Revolutionary Papers

Revolutionary Papers is a transnational research collaboration exploring 20th century periodicals of Leftanti-imperial and anti-colonial critical production. Read More

Dawn: Journal of Umkhonto wa Sizwe

In the wake of uMkhonto we Sizwe’s (MK) ‘Mkatashinga Mutiny’ in Angola (1983-1984) and the Congress Alliance’s Kabwe Conference (1985), the ANC’s Department of Political Education (DPE), expressed a need to provide sustained and substantive political education for MK cadres based in Angola. According to the DPE, the reasons for the mutiny – three separate MK rebellions of increasing intensity and violence – were not only because of apartheid state infiltrations, but also because of indiscipline within the MK’s ranks. To remedy this indiscipline, the DPE proposed the establishment of a political school in the ‘West’, and quickly began collecting materials and equipment with this aim in mind. In the meantime, however, this education would be partly facilitated through MK’s journal, Dawn. This paper, which falls under the Counter-Political stream, situates Dawn in the interstices between the disciplinary procedures of the Congress Alliance, and a genuine commitment by elements within that Alliance to the revolutionary overthrow of apartheid. In short, it proposes thinking Dawn as a site of contestation, one that both contributed to policing and maintaining the limits of the Alliance’s struggle against apartheid, but also one through which competing pedagogies and notions of struggle would be voiced. It will demonstrate this by focusing on the mythologisation of Chris Hani in Dawn during this period, and by drawing upon debates occurring at the time between two broad groupings: those who abdicated for the revolutionary overthrow of apartheid, and those who, according to the former, already had one eye on negotiations.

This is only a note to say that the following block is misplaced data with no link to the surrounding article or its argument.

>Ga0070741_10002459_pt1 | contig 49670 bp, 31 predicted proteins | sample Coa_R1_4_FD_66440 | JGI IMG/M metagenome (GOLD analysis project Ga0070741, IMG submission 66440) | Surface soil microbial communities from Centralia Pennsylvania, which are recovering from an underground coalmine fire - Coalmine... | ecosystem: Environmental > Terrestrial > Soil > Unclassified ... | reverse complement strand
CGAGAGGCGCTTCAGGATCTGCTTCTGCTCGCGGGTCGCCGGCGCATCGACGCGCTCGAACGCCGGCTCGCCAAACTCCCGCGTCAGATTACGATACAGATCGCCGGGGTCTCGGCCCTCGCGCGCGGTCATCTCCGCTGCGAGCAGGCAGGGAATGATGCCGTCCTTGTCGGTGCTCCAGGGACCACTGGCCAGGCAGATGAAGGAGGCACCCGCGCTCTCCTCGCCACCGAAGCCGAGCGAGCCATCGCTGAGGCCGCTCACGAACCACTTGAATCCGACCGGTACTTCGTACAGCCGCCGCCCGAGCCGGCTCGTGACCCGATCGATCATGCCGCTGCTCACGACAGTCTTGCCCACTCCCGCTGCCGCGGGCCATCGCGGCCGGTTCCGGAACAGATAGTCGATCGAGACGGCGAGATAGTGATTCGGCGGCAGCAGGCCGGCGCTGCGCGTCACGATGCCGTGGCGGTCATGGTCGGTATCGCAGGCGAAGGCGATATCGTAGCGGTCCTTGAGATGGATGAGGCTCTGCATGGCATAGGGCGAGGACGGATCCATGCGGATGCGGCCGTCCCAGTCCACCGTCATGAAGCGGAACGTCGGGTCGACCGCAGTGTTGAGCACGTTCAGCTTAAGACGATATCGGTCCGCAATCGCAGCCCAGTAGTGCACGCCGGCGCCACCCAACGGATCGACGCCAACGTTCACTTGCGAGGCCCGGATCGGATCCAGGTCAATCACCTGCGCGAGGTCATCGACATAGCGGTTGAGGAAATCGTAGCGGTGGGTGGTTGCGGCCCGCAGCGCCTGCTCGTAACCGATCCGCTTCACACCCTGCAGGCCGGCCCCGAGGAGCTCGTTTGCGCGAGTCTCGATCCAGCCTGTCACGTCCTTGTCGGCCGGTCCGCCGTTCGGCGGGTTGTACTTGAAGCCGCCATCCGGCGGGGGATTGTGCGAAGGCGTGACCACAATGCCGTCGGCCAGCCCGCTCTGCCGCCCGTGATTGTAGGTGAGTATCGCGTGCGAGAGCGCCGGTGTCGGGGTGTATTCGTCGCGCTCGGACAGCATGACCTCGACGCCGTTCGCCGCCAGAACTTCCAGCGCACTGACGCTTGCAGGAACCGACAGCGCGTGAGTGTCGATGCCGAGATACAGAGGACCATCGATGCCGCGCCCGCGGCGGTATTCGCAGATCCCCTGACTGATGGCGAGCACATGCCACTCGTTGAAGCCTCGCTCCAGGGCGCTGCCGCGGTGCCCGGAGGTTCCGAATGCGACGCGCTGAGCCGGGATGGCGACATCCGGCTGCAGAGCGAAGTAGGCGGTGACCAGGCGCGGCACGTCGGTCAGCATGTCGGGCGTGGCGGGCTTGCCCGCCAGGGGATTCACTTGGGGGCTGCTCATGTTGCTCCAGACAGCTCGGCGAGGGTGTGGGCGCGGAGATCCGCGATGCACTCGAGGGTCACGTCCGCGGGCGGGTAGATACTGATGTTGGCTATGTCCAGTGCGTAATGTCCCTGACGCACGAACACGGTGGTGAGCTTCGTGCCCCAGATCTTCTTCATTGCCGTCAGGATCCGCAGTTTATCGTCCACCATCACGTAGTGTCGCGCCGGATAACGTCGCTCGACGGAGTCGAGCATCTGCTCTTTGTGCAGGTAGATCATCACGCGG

Sam Longford

Sam Longford is a postdoctoral researcher at the Department of History, UWC, and coordinator of the Remaking Societies Remaking Persons (RSRP) Forum. His PhD dissertation, “The Untimely Deaths of Chris Hani: Discipline, Spectrality, and the Haunting Possibility of Return”, was grounded by a sustained engagement with public history, anti-apartheid struggle historiography, and different philosophies of […]